Western countries just don't have enough construction workers to build the houses we need at reasonable prices. Immigrants have always been a source of cheap labour, but right now many countries are cracking down on them via xenophobic policies. Even increasing the allowances for temporary workers would help, but both the UK and US administrations are irrationally terrified of overstayers (to the point of cracking down even on graduate students, one of the demographic groups that have the most to contribute). It's a chicken-and-egg problem, of sorts, since I think people would be much more open to immigration if they were doing better economically, and they'd be doing much better economically if they were more open to immigration.

  • Universities
Why won't domestic workers go into construction, even when they're guaranteed high salaries? There are a number of reasons; but the biggest factor, I think, is a cultural bias against what used to be perfectly respectable blue-collar jobs, so that very few students think of them as acceptable careers. And a driving influence behind that is the massive growth of higher education, which is essentially a funnel into white-collar jobs. I don't want to go into all the arguments surrounding this now, but it's something to keep in mind.

  • Transport
As Matthew suggests in a comment below, high-speed rail links could lower prices by allowing people to commute from further without taking longer. This wouldn't be a terrible alternative to allowing more construction, but Western governments have generally proved themselves pretty incompetent at creating and running good public transport, so it's not an option I'm particularly optimistic about. By contrast, to increase construction the government just needs to stop doing things, which in theory is a fairly simple step.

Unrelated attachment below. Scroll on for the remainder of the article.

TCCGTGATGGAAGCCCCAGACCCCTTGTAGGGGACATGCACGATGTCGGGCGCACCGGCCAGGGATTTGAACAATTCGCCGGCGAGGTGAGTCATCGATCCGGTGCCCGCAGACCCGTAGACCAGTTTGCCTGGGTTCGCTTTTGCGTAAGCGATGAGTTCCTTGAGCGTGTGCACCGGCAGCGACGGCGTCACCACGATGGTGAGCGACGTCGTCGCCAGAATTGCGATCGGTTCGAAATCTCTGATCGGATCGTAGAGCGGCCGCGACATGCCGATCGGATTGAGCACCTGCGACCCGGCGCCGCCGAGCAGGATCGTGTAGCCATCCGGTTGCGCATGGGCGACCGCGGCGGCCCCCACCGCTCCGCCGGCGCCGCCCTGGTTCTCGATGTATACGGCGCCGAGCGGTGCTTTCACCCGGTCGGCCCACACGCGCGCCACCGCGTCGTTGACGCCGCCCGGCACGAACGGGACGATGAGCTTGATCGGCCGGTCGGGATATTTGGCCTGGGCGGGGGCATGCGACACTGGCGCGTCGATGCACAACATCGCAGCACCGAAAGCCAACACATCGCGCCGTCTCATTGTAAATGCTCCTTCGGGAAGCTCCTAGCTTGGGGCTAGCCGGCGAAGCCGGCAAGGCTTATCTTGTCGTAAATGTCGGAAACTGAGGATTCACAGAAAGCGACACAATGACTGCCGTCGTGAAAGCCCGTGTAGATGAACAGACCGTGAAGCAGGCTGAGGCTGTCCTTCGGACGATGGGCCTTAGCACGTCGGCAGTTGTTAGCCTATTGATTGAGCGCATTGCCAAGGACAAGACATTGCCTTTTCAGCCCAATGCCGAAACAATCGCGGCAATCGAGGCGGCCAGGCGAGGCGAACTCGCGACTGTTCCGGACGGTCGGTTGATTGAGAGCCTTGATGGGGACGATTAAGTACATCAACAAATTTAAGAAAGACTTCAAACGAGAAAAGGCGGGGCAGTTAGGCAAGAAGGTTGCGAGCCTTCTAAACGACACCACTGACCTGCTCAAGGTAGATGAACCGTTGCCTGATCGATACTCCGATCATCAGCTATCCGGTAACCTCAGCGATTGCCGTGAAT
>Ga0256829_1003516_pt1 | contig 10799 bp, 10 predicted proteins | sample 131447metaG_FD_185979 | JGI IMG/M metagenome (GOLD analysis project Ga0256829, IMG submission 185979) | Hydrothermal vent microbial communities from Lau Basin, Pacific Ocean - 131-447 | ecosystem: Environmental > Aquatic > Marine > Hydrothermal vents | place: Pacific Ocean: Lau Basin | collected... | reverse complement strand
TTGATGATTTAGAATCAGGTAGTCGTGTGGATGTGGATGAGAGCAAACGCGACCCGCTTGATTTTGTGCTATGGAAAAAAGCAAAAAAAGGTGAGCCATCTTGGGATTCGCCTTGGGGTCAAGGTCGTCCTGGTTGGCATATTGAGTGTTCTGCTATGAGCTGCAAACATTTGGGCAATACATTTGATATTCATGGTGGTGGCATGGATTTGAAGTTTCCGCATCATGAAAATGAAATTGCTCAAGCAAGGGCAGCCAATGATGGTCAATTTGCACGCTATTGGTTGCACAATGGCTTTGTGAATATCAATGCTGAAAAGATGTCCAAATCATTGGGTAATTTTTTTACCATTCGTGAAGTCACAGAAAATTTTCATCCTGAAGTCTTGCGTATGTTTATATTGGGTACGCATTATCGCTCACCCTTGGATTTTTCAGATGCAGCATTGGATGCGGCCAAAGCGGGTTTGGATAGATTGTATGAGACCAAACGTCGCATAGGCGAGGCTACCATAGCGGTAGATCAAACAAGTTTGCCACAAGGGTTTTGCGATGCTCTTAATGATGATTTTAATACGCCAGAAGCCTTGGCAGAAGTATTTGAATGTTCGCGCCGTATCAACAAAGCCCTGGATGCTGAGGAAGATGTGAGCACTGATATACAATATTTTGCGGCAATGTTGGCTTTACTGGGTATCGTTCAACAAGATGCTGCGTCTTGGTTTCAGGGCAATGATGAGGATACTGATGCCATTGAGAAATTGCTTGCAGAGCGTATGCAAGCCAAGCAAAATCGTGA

Some argue instead that improving transport isn't a substitute for increasing housing density, but a prerequisite for it, because otherwise transport systems will be overwhelmed. I don't know enough about transport infrastructure to evaluate this thoroughly, but it seems odd to me because if people live further away and commute in to city centers, that surely creates even more congestion, especially at peak hours. Living centrally allows more sustainable alternatives like biking or bussing - and with increased wealth from bigger populations, central city governments will have more money to sink into capital-intensive forms of transport like trains and metros.

  • Something else?